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MLA Style (Archived: 8th Edition)

MLA Style, 8th edition

MLA Style, 8th Edition

Welcome to Centennial's MLA Style, 8th Edition Library Guide!

The advice in this guide is based on the MLA Guide, 8th Edition:

In June 2021 the MLA published the MLA Handbook, 9th edition.

Libraries is now supporting the 9th edition of the manual. This guide will no longer be updated.

Please visit our MLA Style, 9th Edition Library Guide.

General Format

Remember that the specific format for references varies depending on the type of source. The general format for sources in the Works Cited list and in-text citations are as follows:

Works Cited

Author. Title of source. Title of container, Other contributors, Version, Number, Publisher, Publication date, Location.

In-text Citation

(Author page).

Multiple Authors

1 Author
For sources with only one author, begin the Works Cited entry with the author's last name, followed by a comma and the rest of the name as presented in the work.

Jones, John R.E. Fish and River Pollution. Butterworth, 1964.

Follow this example for in-text citations:

(Jones 15).

2 Authors
For sources with two authors, include them in the order in which they appear on the source. Begin the Works Cited entry with the first author's last name, followed by a comma and the rest of the name. Follow the first author's name with the word and then the second author's name in the normal order (first name initials last name).

Jones, Thomas B. and Nenad G. Nenadic. Electromechanics and MEMS. Cambridge UP, 2013.

In-text citations include both author last names and the page number:

(Jones and Nenadic 144).

3 or more Authors
For sources with 3 or more authors, include the first author followed by a comma and et al.

Friedman, Marilyn M., et al. Family Nursing: Research, Theory, & Practice, Prentice Hall, 2003.

In-text citations include only the first author's last name followed by et al. and the page number:

(Friedman et al. 213).

Corporate Author

When a corporate entity is the author of a source, use the corporate name:

Public Health Agency of Canada. Curbing Childhood Obesity: A Federal, Provincial and Territorial Framework for Action to Promote Healthy Weights. Government of Canada, 2012,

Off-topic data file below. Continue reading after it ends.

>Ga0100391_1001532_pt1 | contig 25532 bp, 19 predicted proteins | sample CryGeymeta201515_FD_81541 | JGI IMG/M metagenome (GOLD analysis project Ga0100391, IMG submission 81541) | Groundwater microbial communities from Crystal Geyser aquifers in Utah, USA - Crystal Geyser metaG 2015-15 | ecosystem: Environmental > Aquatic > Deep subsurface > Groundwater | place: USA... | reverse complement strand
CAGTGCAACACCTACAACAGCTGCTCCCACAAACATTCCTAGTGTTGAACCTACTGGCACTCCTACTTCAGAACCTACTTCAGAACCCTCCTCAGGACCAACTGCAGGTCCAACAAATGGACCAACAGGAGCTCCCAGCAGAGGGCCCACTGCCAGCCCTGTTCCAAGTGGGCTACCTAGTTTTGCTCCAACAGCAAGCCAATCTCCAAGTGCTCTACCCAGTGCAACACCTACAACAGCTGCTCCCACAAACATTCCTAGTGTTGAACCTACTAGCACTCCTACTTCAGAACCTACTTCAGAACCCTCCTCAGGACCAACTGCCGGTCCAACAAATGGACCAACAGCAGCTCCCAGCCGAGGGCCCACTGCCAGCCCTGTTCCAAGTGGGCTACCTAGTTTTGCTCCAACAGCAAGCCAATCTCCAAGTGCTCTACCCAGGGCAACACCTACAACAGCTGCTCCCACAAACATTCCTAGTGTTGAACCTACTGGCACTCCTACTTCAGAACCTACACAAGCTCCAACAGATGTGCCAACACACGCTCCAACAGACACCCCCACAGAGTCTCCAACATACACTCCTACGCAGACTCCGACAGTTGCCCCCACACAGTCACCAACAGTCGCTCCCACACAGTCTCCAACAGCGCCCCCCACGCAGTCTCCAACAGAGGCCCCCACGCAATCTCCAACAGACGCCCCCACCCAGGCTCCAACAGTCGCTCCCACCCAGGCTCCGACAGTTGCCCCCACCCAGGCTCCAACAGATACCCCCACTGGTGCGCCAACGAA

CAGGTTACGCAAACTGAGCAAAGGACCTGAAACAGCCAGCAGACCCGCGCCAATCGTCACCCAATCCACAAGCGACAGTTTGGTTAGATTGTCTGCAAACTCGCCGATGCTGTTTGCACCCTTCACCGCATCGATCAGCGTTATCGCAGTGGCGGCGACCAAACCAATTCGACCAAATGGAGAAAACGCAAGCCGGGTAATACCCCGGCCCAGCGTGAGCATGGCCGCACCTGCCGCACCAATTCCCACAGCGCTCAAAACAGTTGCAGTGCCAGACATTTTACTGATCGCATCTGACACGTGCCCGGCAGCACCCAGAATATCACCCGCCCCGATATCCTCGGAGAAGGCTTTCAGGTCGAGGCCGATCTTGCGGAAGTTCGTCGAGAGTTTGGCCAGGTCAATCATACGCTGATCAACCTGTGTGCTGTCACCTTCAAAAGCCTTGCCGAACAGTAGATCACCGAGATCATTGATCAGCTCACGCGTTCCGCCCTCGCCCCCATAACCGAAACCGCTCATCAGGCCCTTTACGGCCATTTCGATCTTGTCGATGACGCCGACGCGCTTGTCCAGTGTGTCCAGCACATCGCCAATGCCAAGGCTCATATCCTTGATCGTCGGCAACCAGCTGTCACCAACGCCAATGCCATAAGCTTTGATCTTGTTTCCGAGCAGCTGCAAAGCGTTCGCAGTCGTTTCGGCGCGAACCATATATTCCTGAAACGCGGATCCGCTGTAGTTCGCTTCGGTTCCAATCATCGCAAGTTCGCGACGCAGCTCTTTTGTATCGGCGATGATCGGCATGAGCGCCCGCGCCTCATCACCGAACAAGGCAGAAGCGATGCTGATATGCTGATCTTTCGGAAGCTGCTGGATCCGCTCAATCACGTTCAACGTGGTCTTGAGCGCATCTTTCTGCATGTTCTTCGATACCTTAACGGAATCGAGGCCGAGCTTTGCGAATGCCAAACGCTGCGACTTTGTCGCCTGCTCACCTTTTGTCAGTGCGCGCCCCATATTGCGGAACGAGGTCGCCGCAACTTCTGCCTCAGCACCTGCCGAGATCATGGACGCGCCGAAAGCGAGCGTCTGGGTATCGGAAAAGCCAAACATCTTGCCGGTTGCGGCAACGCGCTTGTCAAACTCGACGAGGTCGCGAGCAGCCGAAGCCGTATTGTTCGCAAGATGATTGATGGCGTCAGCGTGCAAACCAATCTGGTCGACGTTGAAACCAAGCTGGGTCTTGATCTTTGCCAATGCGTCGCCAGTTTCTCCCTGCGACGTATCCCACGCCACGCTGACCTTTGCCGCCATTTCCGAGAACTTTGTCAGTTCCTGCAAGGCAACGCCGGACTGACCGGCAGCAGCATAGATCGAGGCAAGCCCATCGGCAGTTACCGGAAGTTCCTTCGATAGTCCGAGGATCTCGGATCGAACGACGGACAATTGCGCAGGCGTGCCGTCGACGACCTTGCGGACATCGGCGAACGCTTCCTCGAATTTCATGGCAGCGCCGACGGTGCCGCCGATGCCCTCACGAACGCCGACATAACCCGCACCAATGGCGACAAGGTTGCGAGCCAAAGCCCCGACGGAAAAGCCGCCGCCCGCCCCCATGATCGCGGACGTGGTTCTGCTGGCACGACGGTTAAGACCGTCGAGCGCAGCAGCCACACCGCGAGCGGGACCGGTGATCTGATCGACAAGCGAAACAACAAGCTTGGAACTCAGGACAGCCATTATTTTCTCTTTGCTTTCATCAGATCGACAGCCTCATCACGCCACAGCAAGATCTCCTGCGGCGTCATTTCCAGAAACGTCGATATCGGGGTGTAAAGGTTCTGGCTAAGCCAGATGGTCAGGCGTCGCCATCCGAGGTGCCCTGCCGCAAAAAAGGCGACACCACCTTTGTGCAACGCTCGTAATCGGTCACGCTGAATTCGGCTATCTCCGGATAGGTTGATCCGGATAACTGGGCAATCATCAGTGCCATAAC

When a source is published by an organization that is also it's author, begin the entry with the title, skipping the author element, and list the organization only as publisher:

Bridging Learning Gaps for Youth: UNESCO Regional Education Response Strategy for the Syria Crisis (2016-2017). UNESCO, 2016,


When a source is part of a larger whole, for example a chapter in a book or an article in a journal, the larger whole is the container.

In the Works Cited list, the part (article, section, chapter or web page) is listed in quotation marks. The container or whole (journal, book, entire website) is listed in italics.

For example, T.S. Eliot's poem "Rum Tum Tugger" appears in the anthology of verse, Old Possum's Book of Practical Cats. The Works Cited entry includes the poem (source) and the anthology (container):

Eliot, T.S. "Rum Tum Tugger." Old Possum's Book of Practical Cats, illustrated by Edward Gorey, Harcourt Brace, 1982, pp. 13-16.


How you specify a source's location depends on the format of the source. 

Print Sources

A range of page numbers preceded by pp. specifies the location of a chapter, section or article in a book or journal.

Online Sources

A web address or URL indicates the location of an online source.

When possible, include a DOI number instead of a URL for online sources. 

For eBooks and articles from library databases, include the database or platform name in italics.

Punctuation & In-text Citations

Citations are part of your sentence structure, and closing punctuation follows the citation.

Citations mid-sentence

When a quote appears in the middle of a sentence, follow the quote with the in-text citation, then complete your sentence immediately following the citation.

Blah blah blah blah, "this is a direct quote from a source in the middle of a sentence" (Author page) blah blah blah blah.

Citations at the end of a sentence

When a quote appears at the end of your sentence, close the quote with double quotation marks and follow immediately with the in-text citation. Follow the citation with the closing punctuation for the sentence.

Blah blah blah, blah blah blah blah blah "this is a direct quote from a source, note the period comes after the citation" (Author page).

Access Date

In the new 8th edition of the MLA Handbook, including an access date for online sources is optional

If you choose to include an access date, it appears after the location information (URL or DOI).

Publication Date

Write the date as it is presented on your source in the format Day Month Year, Time. Use as much information as is available and relevant to the retrieval of the source.

For example, year of publication is sufficient for books, while Day Month and Year is required for daily newspapers.

Months longer than 4 letters should be abbreviated.

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